A new armed Garda support unit designed to clampdown on cross-border organised crime and terrorism was established following a joint threat assessment by the PSNI and An Garda Síochána last year.
The Taoiseach Leo Varadkar said both police forces estimated that close to half of organised crime gangs in the North worked on a cross-border basis.
He said the Garda Commissioner Drew Harris thus decided to establish the Armed Support Unit to help tackle cross-border criminality.
"I have been informed by An Garda Síochána that in 2018, a cross-Border threat assessment was prepared jointly by An Garda Síochána and the PSNI," Deputy Varadkar told the Dáil.
"This assessment estimated that some 43 per cent of organised crime gangs in Northern Ireland have a cross-border dimension. Likewise mobile, organised crime groups responsible for multiple serious incidences of domestic burglary operate on an all-island basis.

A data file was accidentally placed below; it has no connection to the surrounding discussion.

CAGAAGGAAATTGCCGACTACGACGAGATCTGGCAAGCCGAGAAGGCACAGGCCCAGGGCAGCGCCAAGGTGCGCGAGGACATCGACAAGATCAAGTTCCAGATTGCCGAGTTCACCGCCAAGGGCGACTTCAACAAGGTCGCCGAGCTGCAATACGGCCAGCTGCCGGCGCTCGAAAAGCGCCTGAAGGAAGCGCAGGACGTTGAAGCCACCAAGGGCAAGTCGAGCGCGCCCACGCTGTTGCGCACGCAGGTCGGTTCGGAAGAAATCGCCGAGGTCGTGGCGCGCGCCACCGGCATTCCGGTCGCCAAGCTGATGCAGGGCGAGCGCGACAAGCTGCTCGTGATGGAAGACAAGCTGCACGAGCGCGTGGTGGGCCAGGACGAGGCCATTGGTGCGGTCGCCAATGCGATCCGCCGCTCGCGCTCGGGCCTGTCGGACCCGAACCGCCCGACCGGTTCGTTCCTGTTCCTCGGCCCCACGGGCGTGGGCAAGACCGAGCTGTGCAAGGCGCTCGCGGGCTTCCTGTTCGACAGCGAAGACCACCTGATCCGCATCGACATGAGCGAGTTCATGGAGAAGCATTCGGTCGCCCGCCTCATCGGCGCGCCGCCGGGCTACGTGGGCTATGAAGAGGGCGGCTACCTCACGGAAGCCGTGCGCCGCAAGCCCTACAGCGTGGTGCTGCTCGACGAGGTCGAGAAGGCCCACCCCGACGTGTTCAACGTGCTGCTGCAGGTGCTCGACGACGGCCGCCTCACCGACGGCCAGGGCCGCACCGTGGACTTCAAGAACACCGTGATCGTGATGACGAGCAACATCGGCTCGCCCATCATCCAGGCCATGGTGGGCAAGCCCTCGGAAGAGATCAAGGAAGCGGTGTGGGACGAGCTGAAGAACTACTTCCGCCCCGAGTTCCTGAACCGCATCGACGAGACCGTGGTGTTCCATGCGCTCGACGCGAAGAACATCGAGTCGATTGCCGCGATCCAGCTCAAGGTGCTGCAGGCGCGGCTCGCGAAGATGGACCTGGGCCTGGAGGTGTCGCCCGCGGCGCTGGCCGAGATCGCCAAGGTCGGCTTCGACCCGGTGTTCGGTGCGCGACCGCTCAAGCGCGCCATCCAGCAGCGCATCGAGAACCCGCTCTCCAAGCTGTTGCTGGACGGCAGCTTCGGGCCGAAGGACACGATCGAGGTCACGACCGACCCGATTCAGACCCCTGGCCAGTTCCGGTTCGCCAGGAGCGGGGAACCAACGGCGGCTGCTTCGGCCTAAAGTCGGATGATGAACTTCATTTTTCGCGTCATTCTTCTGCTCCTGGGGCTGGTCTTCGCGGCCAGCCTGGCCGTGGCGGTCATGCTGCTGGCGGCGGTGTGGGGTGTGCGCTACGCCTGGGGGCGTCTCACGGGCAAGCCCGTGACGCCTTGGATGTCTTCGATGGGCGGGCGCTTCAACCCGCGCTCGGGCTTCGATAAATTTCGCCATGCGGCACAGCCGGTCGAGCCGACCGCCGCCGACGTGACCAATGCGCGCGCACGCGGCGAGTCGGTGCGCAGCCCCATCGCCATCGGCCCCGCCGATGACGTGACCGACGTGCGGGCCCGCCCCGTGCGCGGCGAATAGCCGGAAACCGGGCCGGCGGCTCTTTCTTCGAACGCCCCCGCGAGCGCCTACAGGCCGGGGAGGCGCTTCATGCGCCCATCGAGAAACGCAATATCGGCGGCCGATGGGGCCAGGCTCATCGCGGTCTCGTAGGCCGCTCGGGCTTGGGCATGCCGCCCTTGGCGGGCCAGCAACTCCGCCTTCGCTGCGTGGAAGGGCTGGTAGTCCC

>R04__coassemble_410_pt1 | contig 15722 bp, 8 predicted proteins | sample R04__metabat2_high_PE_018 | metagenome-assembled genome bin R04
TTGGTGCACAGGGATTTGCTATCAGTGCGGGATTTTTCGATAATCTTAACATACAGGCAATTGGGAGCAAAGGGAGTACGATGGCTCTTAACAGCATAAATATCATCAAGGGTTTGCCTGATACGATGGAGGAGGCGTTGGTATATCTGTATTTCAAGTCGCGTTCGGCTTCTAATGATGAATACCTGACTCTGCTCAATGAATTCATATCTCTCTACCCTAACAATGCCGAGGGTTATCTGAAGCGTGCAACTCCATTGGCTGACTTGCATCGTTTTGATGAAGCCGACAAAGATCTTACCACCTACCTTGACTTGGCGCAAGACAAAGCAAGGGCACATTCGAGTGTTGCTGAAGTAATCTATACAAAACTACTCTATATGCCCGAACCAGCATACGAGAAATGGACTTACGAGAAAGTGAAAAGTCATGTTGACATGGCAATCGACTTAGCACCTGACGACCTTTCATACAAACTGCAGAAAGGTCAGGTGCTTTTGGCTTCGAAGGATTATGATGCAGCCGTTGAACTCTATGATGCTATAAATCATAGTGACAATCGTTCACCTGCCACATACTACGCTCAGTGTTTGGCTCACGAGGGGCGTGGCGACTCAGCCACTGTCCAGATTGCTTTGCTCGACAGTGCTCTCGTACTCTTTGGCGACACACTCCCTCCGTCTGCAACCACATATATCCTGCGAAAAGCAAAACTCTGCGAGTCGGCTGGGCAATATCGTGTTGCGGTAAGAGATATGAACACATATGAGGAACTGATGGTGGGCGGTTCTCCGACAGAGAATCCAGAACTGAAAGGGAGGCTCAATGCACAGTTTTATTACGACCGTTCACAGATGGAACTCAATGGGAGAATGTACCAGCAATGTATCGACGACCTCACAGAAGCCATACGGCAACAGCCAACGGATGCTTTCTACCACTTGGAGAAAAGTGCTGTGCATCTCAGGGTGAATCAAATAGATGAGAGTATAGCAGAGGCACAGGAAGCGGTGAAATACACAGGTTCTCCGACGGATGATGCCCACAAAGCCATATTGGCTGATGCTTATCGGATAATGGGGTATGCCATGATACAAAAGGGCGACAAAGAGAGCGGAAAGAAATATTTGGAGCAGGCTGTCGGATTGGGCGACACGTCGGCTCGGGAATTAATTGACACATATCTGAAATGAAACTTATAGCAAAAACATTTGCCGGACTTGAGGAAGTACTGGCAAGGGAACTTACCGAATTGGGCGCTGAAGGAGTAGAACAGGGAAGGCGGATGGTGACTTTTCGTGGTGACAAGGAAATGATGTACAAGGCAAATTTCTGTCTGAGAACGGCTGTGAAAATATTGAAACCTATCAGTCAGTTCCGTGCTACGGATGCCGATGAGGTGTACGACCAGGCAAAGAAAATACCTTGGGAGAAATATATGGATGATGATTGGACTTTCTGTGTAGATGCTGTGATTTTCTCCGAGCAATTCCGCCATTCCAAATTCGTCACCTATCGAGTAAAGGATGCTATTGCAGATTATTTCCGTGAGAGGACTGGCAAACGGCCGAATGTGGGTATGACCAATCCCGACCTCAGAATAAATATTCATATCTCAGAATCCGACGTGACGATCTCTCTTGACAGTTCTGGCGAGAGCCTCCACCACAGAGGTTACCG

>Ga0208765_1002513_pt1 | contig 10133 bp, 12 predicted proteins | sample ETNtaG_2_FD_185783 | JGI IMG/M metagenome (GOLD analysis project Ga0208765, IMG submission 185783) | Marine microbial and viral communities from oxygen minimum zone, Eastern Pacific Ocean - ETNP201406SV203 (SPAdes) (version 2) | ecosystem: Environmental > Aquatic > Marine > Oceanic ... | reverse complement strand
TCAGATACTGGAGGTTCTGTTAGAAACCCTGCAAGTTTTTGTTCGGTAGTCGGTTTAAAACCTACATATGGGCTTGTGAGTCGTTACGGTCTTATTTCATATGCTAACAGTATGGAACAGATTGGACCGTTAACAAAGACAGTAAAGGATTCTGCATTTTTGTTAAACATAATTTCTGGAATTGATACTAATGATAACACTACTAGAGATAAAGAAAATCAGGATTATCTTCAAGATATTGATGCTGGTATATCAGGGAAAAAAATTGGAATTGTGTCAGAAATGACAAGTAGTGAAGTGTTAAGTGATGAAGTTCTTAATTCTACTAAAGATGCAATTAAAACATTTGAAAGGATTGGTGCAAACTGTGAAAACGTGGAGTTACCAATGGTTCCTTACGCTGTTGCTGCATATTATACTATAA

"There are also increasing incidences of borderless crimes such as cyberfraud and international terrorism. This is the context in which the Garda Commissioner made an operational decision to establish another regional armed support unit, which will be based in County Cavan," he added.
The Taoiseach said two ASUs at Ballyshannon and Dundalk already served the northern region and that the new unit in Cavan would add to this capacity.
"A further 200 Garda recruits will attest later this week. I understand that a further 49 newly attested gardaí will be assigned to the northern region, which comprises the border counties, but not the actual physical border itself, which of course does not exist.
"There is close and ongoing co-operation between An Garda Síochána and the PSNI. This measure consists of additional gardaí and an additional armed support unit for what are the border counties, but not the border per se. I believe this will be welcomed by people, in particular by those who have been subjected to burglaries, in that region," he said.